How to love your focus keywords and their results
You have a love/hate relationship with focus keywords, don’t you?
It’s alright to admit it. Everyone experiences those conflicting feelings, and here’s why.
You love the power effective focus keywords bring: web traffic goes up, prospects find your site before the competition, and everyone considers you a strategic savant. Nice.
On the other hand, you hate the hassles: finding a solid focus keyword is a timesuck, it seems like everyone else snatched your word first, and it’s nearly impossible to work unwieldy search phrases into your content.
Trust me, nobody can make “best industrial strength breaker overload detection device near me” sound conversational.
Believe it or not, focus keywords can find their way to your good side all the time. But first, we have to nurture the love and eliminate the reasons for hate.
Let’s start with the groundwork.
An effective focus keyword or keyphrase is a highly relevant search term that your page or post ranks for most. In this role, focus keywords are the building blocks of your on-page SEO. Selecting the strongest keywords can help you set your blog, website or landing page up for success.
Now, here are a few tips to embrace on your next keyword selection saga.
Love this: Google Ads is your friend.
If you’re stumped for keywords, the best place to start is the free Keyword Planner tool in Google Ads. Type in a subject or set of words, and Keyword Planner will generate a list of related suggestions. These suggestions range from variations on the words you typed to other words that are associated with your subject matter.
Keyword Planner is a smart place to discover keywords you might otherwise miss out on. This tool also shows you how many people a month search for a given keyword (known as search volume) and how in-demand a keyword is on Google Ads (known as competitive level).
For example, this particular blog post uses the keyword “focus keyword.” The monthly search volume for that term is 260 people, and the competition level is low. And it must be working, because you’re reading this.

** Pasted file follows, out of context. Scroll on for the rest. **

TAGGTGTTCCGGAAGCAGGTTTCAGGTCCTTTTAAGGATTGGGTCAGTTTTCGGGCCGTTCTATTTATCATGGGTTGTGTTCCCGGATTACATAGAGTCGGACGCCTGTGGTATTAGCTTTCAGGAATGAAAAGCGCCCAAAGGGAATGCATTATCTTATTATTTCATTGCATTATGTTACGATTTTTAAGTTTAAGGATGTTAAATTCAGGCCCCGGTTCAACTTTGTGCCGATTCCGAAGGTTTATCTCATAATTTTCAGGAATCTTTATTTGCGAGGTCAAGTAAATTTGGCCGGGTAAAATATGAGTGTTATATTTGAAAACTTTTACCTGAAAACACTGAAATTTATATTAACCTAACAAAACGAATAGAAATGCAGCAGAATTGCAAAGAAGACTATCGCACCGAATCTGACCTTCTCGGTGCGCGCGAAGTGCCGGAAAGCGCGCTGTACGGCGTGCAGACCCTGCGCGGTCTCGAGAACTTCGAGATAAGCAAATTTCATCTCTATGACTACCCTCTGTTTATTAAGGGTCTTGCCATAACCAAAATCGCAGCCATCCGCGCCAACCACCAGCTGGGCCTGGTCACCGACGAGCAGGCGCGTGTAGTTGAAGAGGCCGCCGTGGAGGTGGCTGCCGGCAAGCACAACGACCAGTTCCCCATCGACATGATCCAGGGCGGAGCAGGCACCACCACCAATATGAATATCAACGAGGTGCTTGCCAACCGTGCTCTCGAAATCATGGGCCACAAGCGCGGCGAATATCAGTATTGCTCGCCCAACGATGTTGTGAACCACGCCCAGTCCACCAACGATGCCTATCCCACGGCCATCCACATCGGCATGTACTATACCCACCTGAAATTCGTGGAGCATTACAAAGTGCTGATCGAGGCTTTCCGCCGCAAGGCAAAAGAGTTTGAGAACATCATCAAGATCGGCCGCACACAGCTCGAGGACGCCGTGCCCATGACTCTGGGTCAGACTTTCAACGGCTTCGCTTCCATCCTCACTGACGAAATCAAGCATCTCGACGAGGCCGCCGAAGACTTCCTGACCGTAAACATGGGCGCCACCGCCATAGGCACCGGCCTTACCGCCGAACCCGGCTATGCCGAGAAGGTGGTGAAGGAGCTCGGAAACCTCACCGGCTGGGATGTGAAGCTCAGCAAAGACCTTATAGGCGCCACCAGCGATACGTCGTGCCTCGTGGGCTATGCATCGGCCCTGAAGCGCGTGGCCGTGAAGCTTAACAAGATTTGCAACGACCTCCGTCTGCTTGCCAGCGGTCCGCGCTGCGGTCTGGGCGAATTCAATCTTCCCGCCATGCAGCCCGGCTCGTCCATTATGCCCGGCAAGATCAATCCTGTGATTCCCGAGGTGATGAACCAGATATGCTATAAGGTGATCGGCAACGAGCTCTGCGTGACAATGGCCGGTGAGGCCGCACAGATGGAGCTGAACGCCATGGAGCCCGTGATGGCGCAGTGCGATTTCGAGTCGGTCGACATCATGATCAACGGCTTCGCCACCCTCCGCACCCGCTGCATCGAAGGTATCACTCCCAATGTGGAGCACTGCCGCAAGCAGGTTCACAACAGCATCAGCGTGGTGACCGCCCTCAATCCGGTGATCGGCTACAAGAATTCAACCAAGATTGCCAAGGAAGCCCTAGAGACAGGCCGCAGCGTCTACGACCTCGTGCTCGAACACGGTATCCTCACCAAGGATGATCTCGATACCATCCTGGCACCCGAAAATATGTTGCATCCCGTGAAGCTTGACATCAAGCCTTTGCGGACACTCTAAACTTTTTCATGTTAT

Love this: Pick keywords that won’t get crushed by the competition.
Let’s say you’re writing a blog post about how to choose the right insurance for small businesses. Obviously, “business insurance” seems like an optimal focus keyword for your post—after all, it describes what your blog is about. But according to Keyword Planner, over 40,000 people a month search for “business insurance.” The likelihood of your blog post finding the people to whom it will be relevant is very small.
“Business insurance” also has a high competitive level, meaning that advertisers with big budgets are running paid ads that appear when users search the keyword. Without paid promotion, your blog post will likely fall behind these paid ads.
The best focus keywords have plenty of searches, but not too many, and a low to medium competitive level. Selecting a keyword that fits this description makes it easier for your page to compete and reach viewers.
Here’s a thought: Why not change your keyword perspective? Instead of going with the obvious search term like “business insurance,” concentrate on the objective of your searcher. “Limited liability protection for business” has 70 monthly searches and a low competitive level. With this phrase, you’re not being crushed by big budgets. In addition, based on the meaning behind the phrase, those 70 searchers are seriously interested in what you are offering.
Love this: Find keywords that keep people on your page.
Google tracks bounces—how often visitors leave your site immediately after clicking on it—and uses them to evaluate a page’s SEO. If a site has a high bounce rate, it usually means that visitors aren’t finding it helpful or relevant. One way to lower your bounce rate is to select keywords that accurately represent what you offer. Be as specific as you can without being esoteric—you want to attract visitors who are genuinely interested in your products and services. The more your focus keywords align with your content, the more likely it is that a potential customer with strong interest will view your pages.
Love this: Keep the writing in mind.
Google doesn’t just check for the presence of keywords in content—they also analyze the quality of the site. Shoehorning a focus keyword that is stilted or awkward into your copy will downgrade the quality of the site and make it difficult for visitors to navigate.
For instance, “Best bagels Chicago” has hundreds of searches a month, but it’s extremely difficult to insert that phrase naturally into meaningful content. Don’t forget that getting your site to the top of Google is not an end in itself, but a means to an end: drawing in new visitors and generating new leads. If the site isn’t readable by your audience, its position on Google won’t help you get new business.
Thoughtful, relevant and objective-oriented keyword selection can go a long way towards improving the SEO of your website. Whether you’re writing a blog post, a landing page or a site page, a strong keyword will bring focus to your content and give you a greater chance of getting to the top of Google. And who doesn’t love that?
If you want to talk SEO, lead generation or any other B2B challenge, Boomm is here for you.
Contact us today and let’s start something great.